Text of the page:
Although locomotor performance and behaviour are closely linked to survival in many wild animals, our understanding of the potentially important co-adaptations between locomotor performance and behaviour is still limited. Our objective was to quantify the among-individual correlation (rind) and within-individual correlation (re) between locomotor performance and personality traits in wild eastern chipmunks (Tamias striatus). We repeatedly measured sprint speed, docility, and exploration behaviour and found that all traits were significantly repeatable. Sprint speed was not correlated with docility and time spent in the centre of the open field. However, sprint speed was significantly and negatively correlated with distance moved in the open field at both the among-individual (rind = − 0.59) and the within-individual (re = − 0.54) levels. Thus, individuals with high locomotor performance are less explorative in a novel environment, which is somewhat counter-intuitive and opposite to the predictions generated by the pace-of-life syndrome and the “phenotypic compensation” hypotheses. Our results suggest that sprint speed and exploratory behaviour are co-specialised traits as they can reinforce each other’s effects in reducing predation risk. In refuging species such as chipmunks (i.e. individuals have to leave a refuge to forage), low exploration levels may reduce exposure to predators and high sprint speed may further reduce the probability of capture given an encounter with a predator. Thus, looking at how locomotor performance and behaviour interact and contribute to fitness is key to understanding the multivariate architecture of—and co-adaptations among—ecologically relevant complex phenotypes.
Study site and animal capture
From May to August 2016, we monitored a free-ranging population of eastern chipmunks (Tamias striatus) at the Queens University Biological Station (44° 33′ N, 76° 19′ W). Various grids and trap lines around the property were rotated weekly, with an average of 15 Longworth traps set per day between 09:00 and 17:00. The traps were baited with peanut butter and visited at least every 2 h. Upon first capture, chipmunks were individually tagged on each ear using metal ear tags (National Band and Tag Company 1005-1) to allow future identification. For every capture, individuals were weighed using a 300-g Pesola scale (± 2 g) and checked for sex, parasites (ticks and botflies were the only parasites noted), and reproductive status. As this was the first year of data collection at this site, we could not age individuals; however, if individuals were less than 80 g upon first capture and appeared to be non-reproductive, they were identified as juvenile (Careau et al. 2010b). For all individuals greater than 80 g, males were identified as either scrotal (by the presence of an enlarged and darkened scrotum) or non-reproductive and females were categorised as pregnant (swollen abdomen and increased mass; excluded from this study), lactating (visible and swollen mammae; excluded from this study), receptive (swollen vulvae), or non-reproductive (Bennett 1972).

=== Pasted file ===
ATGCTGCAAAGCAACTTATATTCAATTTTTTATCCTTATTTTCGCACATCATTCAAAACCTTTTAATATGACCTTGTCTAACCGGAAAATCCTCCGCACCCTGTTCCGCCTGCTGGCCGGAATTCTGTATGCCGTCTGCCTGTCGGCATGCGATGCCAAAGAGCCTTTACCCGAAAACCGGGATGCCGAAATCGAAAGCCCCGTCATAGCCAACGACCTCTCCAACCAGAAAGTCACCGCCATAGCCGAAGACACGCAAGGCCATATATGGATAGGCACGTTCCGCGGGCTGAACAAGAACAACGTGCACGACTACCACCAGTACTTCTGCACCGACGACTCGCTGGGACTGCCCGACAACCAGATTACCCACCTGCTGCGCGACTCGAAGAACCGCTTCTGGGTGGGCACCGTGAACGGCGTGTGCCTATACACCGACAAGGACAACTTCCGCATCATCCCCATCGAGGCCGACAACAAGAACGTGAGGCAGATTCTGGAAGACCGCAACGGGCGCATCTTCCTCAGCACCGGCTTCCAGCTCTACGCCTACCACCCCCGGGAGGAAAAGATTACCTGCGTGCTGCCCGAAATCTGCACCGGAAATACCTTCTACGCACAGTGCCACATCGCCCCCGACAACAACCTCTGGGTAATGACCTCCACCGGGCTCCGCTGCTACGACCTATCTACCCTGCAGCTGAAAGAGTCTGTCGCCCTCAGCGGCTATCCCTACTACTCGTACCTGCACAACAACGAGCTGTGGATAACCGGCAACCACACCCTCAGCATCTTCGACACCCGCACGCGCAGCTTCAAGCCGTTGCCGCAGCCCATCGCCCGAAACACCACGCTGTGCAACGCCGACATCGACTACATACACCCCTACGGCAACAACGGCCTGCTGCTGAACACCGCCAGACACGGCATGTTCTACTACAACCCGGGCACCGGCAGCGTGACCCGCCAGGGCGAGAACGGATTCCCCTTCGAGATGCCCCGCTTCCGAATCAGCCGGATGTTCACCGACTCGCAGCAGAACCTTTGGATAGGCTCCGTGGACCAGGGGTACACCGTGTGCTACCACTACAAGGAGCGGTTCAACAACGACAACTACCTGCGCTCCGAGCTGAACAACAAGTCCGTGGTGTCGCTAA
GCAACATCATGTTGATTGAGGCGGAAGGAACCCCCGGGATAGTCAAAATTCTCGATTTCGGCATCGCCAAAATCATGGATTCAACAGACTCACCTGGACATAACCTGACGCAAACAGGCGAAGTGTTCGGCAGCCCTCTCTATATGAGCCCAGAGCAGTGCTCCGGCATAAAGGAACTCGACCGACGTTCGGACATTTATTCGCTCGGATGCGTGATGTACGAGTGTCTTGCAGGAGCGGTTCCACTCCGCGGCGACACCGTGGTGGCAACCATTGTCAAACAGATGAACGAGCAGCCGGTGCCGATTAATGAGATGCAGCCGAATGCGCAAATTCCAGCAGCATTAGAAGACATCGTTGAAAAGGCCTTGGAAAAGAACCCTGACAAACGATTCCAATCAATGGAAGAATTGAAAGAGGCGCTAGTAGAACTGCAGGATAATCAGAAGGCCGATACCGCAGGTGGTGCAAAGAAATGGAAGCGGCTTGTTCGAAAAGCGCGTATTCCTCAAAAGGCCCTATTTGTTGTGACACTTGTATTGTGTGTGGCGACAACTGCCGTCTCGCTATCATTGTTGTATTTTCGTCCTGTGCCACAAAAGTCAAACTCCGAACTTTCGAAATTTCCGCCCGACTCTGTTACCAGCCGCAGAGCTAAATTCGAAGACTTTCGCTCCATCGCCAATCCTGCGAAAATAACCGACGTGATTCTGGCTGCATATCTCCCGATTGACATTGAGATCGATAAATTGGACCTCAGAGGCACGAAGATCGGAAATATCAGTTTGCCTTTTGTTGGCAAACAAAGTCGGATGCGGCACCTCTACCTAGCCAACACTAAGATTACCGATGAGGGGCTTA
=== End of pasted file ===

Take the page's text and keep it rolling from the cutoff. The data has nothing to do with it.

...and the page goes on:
Docility was measured on every capture, directly at the capture site before any manipulations were done on the chipmunk (see below). After standard manipulations (see above), chipmunks were placed back into their trap for transport to the laboratory where we conducted the open-field tests (see below). After the open-field test, chipmunks were placed back into their trap for transport to a grass field for the sprint speed test (see below). Since chipmunks can quickly become habituated to the open-field test (Montiglio et al. 2010), we waited at least one week between successive open-field tests on a given individual. Therefore, chipmunks recaptured within one week of their open-field testing were transported directly to the grass field for sprint speed measurements. Chipmunks were regularly caught multiple times on a given day, in which case they were released onsite after docility measurements and standard manipulations.